petition among shippers, is not unreasonable, and the classification at
present in force is not shown to be unjust.
Warner ». New York Central & Hudson River Railroad Company et

al., 32.
3. SOAP.-On complaint of unjust classification of soap adv

as toilet soap, but claimed not superior to certain laun
ported at a lower rate. Held, that the manufacturer
the soap to the public warrants its classification accord
Andrews Soap Company o. Pittsburgh, Cincinnati &

way Company et al., 41.
The complainants are large manufacturers of common so
nati, Ohio. In the Official Classificatie

non soap ste
fifth class in carload lots. The det
always given it the rate of fifth-class
to May, 1889, they charged the comp

ly net weig
gross weight being one-sixth more tha

it since sai they have charged for gross weight wn

og the rate hundred pounds. The effect of this wa

ixth more the same service than had before been ch.

nge for

tran portation under the net-weight practice w

d just,

an without complaint on the part of shippers

that the

Valley Railroad Company

, ai

ari Pacific Railway Company

road compas

or many yes

sportation et al. t. Pennsylvania

al Railroad Company et al., till

York, Philadelphia & Nortok 20. New York & New England

deemed legitimate competition. When, however, its carriage is at a loss, and imposes a burden on like traffic at other points, and on other traffic, it is to be deemed destructive and illegitimate como

petition. Rates can not be arbitrarily charged in the mere discretion of a carrier.

They are to be equitably adjusted with regard to the public interests as well as the carrier’s. Reduced rates at points where competitive influences are controlling must not fall below some revenue from the traffic in excess of cost, and higher rates at other points, required for the necessary revenue of a carrier, must be reasonable in themselves, and also relatively reasonable in comparison with the com

petitive rate. The general rule contemplated by the statute of equitably graduated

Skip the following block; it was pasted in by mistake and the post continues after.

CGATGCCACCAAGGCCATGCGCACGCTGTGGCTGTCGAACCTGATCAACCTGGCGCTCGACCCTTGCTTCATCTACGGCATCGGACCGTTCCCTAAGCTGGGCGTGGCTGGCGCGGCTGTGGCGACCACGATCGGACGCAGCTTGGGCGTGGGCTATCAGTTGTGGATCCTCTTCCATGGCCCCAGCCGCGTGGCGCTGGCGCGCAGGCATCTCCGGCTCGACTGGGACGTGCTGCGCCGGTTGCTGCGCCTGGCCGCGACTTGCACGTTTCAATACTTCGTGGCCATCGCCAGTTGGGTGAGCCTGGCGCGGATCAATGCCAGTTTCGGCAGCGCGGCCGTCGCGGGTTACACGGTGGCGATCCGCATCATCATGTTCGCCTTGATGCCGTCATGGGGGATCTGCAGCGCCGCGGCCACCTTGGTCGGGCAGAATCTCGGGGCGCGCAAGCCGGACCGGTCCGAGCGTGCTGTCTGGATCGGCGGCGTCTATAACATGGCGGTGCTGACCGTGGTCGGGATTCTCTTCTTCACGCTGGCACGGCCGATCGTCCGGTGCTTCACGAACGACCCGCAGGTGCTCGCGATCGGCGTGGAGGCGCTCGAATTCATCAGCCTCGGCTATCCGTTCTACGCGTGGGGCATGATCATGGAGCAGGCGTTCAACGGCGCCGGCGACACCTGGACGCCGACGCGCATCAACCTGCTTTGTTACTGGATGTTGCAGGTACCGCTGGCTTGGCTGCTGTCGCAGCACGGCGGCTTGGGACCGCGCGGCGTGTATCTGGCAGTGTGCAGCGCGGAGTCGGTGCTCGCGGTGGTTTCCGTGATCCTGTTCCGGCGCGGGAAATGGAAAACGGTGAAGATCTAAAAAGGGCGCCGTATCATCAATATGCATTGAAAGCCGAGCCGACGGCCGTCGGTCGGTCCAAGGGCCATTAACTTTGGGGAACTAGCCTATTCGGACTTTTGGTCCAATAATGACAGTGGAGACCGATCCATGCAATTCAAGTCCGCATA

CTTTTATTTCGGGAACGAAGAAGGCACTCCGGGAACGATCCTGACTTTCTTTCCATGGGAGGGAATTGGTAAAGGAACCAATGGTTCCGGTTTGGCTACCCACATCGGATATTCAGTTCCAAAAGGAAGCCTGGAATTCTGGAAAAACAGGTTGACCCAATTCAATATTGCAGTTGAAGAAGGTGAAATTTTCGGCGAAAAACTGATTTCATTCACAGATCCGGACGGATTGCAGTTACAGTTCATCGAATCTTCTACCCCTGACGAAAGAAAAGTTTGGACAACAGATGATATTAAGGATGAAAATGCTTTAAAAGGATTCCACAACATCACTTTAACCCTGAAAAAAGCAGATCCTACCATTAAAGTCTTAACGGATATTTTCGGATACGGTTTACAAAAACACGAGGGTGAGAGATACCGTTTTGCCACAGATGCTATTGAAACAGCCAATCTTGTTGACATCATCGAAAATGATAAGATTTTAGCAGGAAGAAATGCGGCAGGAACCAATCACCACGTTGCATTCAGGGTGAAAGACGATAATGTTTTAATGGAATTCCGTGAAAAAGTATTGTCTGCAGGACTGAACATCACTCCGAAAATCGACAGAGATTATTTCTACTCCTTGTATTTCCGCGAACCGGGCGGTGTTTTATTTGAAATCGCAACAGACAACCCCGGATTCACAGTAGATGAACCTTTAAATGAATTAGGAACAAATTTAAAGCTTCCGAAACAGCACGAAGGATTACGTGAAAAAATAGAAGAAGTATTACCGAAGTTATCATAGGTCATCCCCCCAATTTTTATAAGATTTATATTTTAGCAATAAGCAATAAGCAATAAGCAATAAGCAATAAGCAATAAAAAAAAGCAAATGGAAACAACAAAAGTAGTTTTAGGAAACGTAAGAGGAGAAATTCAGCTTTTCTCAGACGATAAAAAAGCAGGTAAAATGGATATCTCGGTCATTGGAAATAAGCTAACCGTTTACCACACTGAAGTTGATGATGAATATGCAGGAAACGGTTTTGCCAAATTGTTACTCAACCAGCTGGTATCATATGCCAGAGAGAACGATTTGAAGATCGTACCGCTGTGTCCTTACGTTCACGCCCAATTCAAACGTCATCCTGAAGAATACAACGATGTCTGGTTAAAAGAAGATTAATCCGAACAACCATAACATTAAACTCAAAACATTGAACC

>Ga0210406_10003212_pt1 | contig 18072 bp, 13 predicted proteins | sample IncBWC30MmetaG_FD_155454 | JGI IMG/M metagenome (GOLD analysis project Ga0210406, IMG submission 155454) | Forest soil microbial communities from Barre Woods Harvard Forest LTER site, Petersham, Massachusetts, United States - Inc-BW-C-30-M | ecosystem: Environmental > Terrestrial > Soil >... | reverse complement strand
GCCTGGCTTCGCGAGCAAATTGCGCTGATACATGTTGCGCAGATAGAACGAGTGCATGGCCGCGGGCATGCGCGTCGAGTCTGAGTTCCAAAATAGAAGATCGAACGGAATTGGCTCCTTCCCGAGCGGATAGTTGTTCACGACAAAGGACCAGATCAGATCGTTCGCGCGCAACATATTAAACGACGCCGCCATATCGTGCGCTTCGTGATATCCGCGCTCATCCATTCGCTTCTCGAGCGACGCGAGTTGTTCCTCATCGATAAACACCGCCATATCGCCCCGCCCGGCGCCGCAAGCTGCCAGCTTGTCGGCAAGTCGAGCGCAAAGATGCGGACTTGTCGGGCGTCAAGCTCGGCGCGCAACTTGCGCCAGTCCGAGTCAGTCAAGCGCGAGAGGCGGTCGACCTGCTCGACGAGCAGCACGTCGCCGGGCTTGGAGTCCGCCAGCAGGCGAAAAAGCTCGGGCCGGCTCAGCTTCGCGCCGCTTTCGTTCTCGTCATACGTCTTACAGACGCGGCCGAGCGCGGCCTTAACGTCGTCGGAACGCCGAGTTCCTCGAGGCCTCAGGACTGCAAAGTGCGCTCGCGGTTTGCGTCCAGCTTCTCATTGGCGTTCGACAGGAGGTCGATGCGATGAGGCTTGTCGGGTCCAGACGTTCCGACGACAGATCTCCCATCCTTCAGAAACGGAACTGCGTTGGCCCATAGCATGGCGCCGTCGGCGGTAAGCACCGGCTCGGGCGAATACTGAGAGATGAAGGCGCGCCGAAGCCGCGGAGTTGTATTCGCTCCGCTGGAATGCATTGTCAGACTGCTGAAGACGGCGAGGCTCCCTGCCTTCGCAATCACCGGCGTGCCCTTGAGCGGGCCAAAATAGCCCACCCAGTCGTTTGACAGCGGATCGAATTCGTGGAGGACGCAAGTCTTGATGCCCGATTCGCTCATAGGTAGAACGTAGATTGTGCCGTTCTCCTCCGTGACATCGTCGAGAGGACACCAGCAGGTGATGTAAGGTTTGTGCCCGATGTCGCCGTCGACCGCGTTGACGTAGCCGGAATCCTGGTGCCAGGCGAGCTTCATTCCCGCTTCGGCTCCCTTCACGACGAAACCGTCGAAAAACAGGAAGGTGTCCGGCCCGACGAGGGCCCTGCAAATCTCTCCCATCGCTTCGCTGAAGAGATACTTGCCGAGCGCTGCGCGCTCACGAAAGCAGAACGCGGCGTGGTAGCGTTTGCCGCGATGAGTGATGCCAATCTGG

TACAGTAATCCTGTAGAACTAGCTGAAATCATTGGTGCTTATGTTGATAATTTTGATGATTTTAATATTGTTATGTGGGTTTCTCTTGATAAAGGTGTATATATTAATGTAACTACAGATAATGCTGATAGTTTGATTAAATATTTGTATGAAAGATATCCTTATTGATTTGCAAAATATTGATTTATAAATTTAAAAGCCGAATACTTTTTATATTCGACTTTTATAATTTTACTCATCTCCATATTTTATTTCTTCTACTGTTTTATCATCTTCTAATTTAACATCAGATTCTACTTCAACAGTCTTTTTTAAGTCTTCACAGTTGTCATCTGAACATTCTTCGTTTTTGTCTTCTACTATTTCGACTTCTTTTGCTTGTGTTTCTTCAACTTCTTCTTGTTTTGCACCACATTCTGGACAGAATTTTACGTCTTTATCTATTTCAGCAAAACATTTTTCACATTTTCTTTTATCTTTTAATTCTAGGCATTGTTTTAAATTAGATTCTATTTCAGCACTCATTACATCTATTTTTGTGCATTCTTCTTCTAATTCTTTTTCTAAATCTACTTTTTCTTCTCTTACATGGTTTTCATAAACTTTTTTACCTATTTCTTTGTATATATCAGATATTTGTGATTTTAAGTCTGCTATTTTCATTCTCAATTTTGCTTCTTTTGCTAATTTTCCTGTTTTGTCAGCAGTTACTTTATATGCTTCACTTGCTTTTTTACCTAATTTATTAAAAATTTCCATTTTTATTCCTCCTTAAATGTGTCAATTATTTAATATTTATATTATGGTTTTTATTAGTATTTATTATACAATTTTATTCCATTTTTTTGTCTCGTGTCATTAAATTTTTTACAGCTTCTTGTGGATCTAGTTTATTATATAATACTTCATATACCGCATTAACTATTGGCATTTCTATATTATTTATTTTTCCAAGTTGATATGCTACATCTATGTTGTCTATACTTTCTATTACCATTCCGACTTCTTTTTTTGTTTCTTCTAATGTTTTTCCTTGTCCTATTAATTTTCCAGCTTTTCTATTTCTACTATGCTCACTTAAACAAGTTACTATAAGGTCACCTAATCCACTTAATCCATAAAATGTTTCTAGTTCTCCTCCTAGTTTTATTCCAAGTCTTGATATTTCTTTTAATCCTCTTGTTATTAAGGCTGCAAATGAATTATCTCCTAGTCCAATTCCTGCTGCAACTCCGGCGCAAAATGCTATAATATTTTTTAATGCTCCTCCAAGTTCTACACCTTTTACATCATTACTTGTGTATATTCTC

charges on like traffic with reasonable reference to the amount of the service, is just in itself, and commonly most beneficial both to the carriers and to the public, and is only to be departed from when justified by exceptional conditions, and in such instances no longer

than the conditions require. Where a reduced rate is made at the terminus of a through route, under

the compulsion of competition, a town not located on the line of the through route, but reached over a lateral connecting road, has a disadvantage of situation entailing some additional expense, and a reasonably higher rate to snch town than the forced competitive rate to the more distant terminus of the through route, is not unjust

discrimination. l'pon complaint by dealers at Humboldt, Kansas, against the respond

ent lines for unjust discrimination in charging a rate of 65 cents per hundred pounds on sugar transported from San Francisco to Kansas City, and 85 cents per hundred pounds upon the same commodity from San Francisco to Humboldt, more than a hundred miles

shorter distance, but not on the through line. Held, that the reduced rate to Kansas City being forced upon the car.

riers by competitive conditions beyond their control, and the rate to
Humboldt not being unreasonable in itself, but lower than it would
be except for the influence of the competitive conditions at Kansas
City, and it not appearing that substantial injustice results from
higher rate at Humboldt, the lower rate to Kansas (*;•
higher rate to Humboldt are not deemed to be:
the statute.

E. A. Barber and II. C. Sluss, for con ('. II. Threel and J. ('. Martin, for $ Warner, Denn d llagerman, for

Kansas & Texas Railway Co.